Television

Published on December 12th, 2014 | by Lauren McPhee

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The Legend of Korra – Operation Beifong review

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This week’s episode, Operation Beifong, continues after events of last week wherein Lin, Opal and Bolin head off in secret to rescue the Beifong family from Kuvira. The subplot involves Republic City shoring up defences in preparation for Kuvira’s attack. It starts with Lin, Opal and Bolin arriving on the outskirts of Zaofu, meeting up with Toph and planning the rescue of their family from one of Kuvira’s prison camps doubling as a testing site for her nearly completed spirit energy canon.

These scenes are heightened by the presence of the Beifong women, who show incredible composure, courage and compassion in their mission to protect family, suitably complimented by Bolin’s total fanboy moment when he meets Toph, his hero, as well as in his declarations of promise to earn back Opal’s favour. Having the original matriarch back in the mix really stresses to viewers the strength of the female characters in this family, and it’s truly incredible to watch them do their stuff.

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Costume design in this show is another one of their great strengths, and we see it here through the evolution of style. Toph is still dressed in her traditional cuts and colours, next to the Chief in her armour, Opal’s airbending uniform and Bolin’s new brown jacket. And the steampunk influence pokes through in Bolin’s jacket, a neat development of his earth tones signifying his and the show’s developing maturity.

Then, returning to Republic City, Varrick and Asami have come up with a new technological marvel with which to defend the city. It’s just a shame that it had to be another weapon, because we’ve seen so many great designs in transportation and engineering that reflect the vibrancy and modernity of this technological hub. What Varrick draws the line at in the design, however, is any application of the spirit vine energy utilised as a weapon.

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Yet, this is exactly what Raiko is pulling for. And it’s great to see Varrick put his foot down. The moral modulation in characters like Varrick and Raiko really stresses the ambiguity at the heart of this series, and the struggles that Korra is facing in knowing what the right choices are. Speaking of which, when we flip back to the major plot thread, as small errors and complications threaten the completion of the spirit energy canon in time, it seems that Zhu Li has been lying about her pledge of loyalty to Kuvira all along.

After the shock of Zhu Li’s betrayal, and all of Varrick’s lamentations, this is a plot twist that intrigues me. While I was proud of Zhu Li for finally rejecting Varrick’s exploitation of her, she seemed to just be trading one boss for another even worse boss, but by manipulating Kuvira and calling her out, Zhu Li demonstrates her own power of choice and responsibility. She does not follow blindly, but with better foresight than most.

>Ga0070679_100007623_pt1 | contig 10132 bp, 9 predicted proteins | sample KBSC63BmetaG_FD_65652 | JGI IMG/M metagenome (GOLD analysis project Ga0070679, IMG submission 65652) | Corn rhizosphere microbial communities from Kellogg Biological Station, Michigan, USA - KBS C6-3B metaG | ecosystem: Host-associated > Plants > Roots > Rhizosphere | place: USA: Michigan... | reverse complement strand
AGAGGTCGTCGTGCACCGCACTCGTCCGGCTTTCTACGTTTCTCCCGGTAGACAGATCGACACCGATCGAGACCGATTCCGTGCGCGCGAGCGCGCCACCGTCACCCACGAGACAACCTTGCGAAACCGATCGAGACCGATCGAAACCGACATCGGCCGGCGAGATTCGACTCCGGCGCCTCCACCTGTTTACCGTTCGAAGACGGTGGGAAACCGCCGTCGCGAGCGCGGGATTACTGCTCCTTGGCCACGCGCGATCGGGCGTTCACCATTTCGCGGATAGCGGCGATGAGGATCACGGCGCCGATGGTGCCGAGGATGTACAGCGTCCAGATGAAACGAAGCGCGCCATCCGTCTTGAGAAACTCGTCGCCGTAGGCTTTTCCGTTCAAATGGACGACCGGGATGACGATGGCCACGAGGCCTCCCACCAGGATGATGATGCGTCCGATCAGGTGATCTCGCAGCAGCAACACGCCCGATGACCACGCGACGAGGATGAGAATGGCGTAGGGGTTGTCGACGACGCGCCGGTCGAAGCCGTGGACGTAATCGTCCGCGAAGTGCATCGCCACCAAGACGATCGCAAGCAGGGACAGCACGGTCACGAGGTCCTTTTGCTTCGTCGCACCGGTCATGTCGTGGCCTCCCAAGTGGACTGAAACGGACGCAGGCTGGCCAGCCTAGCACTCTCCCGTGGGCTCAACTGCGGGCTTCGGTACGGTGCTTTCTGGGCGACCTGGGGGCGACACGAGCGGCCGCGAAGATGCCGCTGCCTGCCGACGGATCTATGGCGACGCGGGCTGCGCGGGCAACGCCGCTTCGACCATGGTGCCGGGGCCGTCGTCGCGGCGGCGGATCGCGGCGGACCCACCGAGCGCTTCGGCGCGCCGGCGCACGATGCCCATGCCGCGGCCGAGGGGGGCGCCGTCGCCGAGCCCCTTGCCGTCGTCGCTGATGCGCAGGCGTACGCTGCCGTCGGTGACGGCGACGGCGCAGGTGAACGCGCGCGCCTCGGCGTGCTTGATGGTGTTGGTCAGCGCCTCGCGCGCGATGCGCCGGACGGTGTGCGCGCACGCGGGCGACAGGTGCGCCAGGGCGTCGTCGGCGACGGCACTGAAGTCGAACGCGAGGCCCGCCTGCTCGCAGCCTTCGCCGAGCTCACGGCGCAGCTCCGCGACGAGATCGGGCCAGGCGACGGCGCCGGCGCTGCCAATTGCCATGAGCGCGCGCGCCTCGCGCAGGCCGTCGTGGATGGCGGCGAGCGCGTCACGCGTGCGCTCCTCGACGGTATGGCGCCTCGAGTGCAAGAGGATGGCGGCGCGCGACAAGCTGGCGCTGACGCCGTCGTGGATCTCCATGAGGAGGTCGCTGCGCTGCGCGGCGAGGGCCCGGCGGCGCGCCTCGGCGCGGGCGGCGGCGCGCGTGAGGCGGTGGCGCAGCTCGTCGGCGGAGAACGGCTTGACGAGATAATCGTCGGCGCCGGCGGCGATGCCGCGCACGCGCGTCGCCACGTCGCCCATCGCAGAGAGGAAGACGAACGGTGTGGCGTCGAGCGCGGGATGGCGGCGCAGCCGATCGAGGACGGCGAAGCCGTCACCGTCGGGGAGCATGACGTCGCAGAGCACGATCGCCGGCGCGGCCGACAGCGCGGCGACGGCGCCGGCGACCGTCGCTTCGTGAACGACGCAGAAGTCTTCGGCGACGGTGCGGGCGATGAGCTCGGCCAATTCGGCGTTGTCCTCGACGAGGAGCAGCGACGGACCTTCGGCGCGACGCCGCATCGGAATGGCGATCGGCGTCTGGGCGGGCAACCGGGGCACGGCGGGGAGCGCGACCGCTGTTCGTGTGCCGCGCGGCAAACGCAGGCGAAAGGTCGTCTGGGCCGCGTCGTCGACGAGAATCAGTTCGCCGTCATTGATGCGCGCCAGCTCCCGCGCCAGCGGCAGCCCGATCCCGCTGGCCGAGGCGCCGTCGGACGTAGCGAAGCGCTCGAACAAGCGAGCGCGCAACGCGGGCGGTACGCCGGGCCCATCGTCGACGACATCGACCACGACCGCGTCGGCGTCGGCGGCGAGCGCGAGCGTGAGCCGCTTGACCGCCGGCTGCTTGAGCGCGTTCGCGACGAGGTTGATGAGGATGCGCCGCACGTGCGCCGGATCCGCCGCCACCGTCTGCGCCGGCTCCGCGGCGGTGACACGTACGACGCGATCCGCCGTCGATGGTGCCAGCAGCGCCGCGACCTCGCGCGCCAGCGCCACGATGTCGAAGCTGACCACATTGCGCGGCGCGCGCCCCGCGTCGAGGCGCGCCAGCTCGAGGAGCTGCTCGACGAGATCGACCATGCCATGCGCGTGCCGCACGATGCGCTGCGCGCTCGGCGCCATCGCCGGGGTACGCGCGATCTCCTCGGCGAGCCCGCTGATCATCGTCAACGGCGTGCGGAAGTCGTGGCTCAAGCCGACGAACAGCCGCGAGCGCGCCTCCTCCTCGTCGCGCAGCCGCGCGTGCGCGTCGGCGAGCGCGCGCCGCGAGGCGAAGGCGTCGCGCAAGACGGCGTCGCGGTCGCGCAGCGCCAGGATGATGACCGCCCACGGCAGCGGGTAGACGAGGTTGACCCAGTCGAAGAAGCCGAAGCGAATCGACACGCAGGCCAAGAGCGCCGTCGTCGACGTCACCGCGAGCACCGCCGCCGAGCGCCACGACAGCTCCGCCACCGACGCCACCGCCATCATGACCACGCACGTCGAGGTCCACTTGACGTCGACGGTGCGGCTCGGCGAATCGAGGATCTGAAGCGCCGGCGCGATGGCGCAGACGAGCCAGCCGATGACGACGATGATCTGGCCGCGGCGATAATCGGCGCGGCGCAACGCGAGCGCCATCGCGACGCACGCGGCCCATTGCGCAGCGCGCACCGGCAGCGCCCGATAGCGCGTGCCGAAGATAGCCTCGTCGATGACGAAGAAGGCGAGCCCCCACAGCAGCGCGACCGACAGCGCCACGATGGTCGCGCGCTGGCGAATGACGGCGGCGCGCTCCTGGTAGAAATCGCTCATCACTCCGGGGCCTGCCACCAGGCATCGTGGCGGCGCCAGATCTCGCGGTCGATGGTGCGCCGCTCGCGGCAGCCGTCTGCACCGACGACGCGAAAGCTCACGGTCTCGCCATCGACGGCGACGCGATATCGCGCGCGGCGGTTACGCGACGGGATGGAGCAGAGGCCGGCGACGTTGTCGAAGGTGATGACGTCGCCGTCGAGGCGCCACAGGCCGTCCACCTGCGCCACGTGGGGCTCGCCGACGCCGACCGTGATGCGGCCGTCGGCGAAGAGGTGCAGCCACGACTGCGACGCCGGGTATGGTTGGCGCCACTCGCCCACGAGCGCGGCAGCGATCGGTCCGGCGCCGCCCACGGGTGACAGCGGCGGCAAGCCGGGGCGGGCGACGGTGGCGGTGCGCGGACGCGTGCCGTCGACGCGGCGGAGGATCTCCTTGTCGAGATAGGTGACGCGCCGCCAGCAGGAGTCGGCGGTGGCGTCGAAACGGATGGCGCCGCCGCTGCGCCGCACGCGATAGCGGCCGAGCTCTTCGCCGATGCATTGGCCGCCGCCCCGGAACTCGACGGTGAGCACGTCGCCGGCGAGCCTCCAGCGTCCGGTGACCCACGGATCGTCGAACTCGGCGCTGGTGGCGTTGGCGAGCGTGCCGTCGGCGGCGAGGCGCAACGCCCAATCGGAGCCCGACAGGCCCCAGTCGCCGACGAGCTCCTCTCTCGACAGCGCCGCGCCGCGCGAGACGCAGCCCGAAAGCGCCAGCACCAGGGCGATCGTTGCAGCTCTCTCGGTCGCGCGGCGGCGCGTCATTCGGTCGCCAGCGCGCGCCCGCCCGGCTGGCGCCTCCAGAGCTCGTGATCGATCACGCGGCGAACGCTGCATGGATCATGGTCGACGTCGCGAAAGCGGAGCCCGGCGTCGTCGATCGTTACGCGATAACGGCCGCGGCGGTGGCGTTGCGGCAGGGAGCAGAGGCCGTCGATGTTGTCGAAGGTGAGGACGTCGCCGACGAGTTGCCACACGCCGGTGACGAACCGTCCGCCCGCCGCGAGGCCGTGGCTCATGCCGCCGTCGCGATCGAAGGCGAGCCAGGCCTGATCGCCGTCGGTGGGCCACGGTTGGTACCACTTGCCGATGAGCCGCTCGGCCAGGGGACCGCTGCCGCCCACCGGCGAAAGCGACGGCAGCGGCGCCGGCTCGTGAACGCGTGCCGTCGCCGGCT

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Meanwhile, in a neat aside as they eat dinner the night before their rescue attempt, Bolin manages to bring up the issue of Lin’s absent father. Toph is brilliant as she casually shocks everyone with a name, Kanto, while giving no other information other than “it didn’t work out”. Lin is right to be furious that her mother denied her the chance to grow up with a father, even as Toph challenges expectations of motherliness in women or dependence on men in romantic relationships. But by refusing to see from the other’s point of view, they risk their relationship. This is a powerful message that stretches from the original series, through the comics and into The Legend of Korra, and is brilliantly demonstrated here.

And then in the morning, the Beifong women once again prove their metal as they break their family out of a suspended prison and acrobatically swing everyone to safety. Once outside, we see a fantastic showdown between Lin and Kuvira, with the Beifongs taking on her army, rocks and metal flying, the twins showing their stuff and even Toph offering a little help. This will go down as one of my favourite fighting scenes from the series.

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Lastly, as we witness again the destruction caused by Kuvira’s weapon, the spirits inform Korra that they will not be weapons in a human war, regardless of which side they are on. I can see Korra’s point in sharing the responsibility for Republic City between humans and spirits, but the dragon spirit is also right in refusing to be exploited. As I think this will be a conflict that features again in the series’ conclusion, we can also look back and see how the themes of balance and perspective have ranged throughout.

With incredible action and escape scenes, badass women being badass, and some hefty doses of ambiguity, this fairly straightforward story is delivered along with some of the best animation and clean storytelling of the season. It really feels like a mature and crafted set up to the end of the series, answering some questions, providing some surprises and cementing some of the themes. Now we’re entering into the home stretch.

Lauren McPhee

Lauren McPhee

Writer. Reader of comics. Martial artist. From Republic City.
Lauren McPhee

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